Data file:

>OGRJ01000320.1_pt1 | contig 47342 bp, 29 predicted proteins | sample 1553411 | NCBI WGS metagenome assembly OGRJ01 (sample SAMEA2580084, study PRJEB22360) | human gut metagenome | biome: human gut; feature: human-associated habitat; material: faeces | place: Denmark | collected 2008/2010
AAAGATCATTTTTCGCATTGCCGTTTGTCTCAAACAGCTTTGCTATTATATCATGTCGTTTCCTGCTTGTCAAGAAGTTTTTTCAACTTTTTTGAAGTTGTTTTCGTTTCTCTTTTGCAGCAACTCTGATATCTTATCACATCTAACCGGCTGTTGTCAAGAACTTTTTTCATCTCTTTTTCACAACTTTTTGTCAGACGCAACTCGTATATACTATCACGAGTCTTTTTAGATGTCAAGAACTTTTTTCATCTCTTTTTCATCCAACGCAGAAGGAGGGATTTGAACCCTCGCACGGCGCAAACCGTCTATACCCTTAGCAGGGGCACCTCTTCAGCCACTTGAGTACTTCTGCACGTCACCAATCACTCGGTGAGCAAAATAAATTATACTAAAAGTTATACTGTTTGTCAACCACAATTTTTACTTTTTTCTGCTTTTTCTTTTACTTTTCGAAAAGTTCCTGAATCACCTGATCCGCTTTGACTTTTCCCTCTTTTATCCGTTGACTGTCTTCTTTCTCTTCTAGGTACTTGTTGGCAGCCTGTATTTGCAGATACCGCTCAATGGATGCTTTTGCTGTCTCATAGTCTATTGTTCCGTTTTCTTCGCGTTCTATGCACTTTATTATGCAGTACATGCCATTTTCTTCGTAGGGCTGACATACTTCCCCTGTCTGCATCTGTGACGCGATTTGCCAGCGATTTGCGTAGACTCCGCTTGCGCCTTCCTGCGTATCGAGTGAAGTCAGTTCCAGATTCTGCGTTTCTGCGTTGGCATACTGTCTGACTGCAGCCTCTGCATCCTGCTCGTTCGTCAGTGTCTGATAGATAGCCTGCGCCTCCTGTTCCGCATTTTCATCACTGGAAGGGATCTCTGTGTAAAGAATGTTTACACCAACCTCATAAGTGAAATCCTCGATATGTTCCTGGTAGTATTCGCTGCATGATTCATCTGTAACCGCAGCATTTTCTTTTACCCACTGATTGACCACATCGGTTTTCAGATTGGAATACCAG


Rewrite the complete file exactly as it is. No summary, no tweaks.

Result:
>OGRJ01000320.1_pt1 | contig 47342 bp, 29 predicted proteins | sample 1553411 | NCBI WGS metagenome assembly OGRJ01 (sample SAMEA2580084, study PRJEB22360) | human gut metagenome | biome: human gut; feature: human-associated habitat; material: faeces | place: Denmark | collected 2008/2010
AAAGATCATTTTTCGCATTGCCGTTTGTCTCAAACAGCTTTGCTATTATATCATGTCGTTTCCTGCTTGTCAAGAAGTTTTTTCAACTTTTTTGAAGTTGTTTTCGTTTCTCTTTTGCAGCAACTCTGATATCTTATCACATCTAACCGGCTGTTGTCAAGAACTTTTTTCATCTCTTTTTCACAACTTTTTGTCAGACGCAACTCGTATATACTATCACGAGTCTTTTTAGATGTCAAGAACTTTTTTCATCTCTTTTTCATCCAACGCAGAAGGAGGGATTTGAACCCTCGCACGGCGCAAACCGTCTATACCCTTAGCAGGGGCACCTCTTCAGCCACTTGAGTACTTCTGCACGTCACCAATCACTCGGTGAGCAAAATAAATTATACTAAAAGTTATACTGTTTGTCAACCACAATTTTTACTTTTTTCTGCTTTTTCTTTTACTTTTCGAAAAGTTCCTGAATCACCTGATCCGCTTTGACTTTTCCCTCTTTTATCCGTTGACTGTCTTCTTTCTCTTCTAGGTACTTGTTGGCAGCCTGTATTTGCAGATACCGCTCAATGGATGCTTTTGCTGTCTCATAGTCTATTGTTCCGTTTTCTTCGCGTTCTATGCACTTTATTATGCAGTACATGCCATTTTCTTCGTAGGGCTGACATACTTCCCCTGTCTGCATCTGTGACGCGATTTGCCAGCGATTTGCGTAGACTCCGCTTGCGCCTTCCTGCGTATCGAGTGAAGTCAGTTCCAGATTCTGCGTTTCTGCGTTGGCATACTGTCTGACTGCAGCCTCTGCATCCTGCTCGTTCGTCAGTGTCTGATAGATAGCCTGCGCCTCCTGTTCCGCATTTTCATCACTGGAAGGGATCTCTGTGTAAAGAATGTTTACACCAACCTCATAAGTGAAATCCTCGATATGTTCCTGGTAGTATTCGCTGCATGATTCATCTGTAACCGCAGCATTTTCTTTTACCCACTGATTGACCACATCGGTTTTCAGATTGGAATACCAG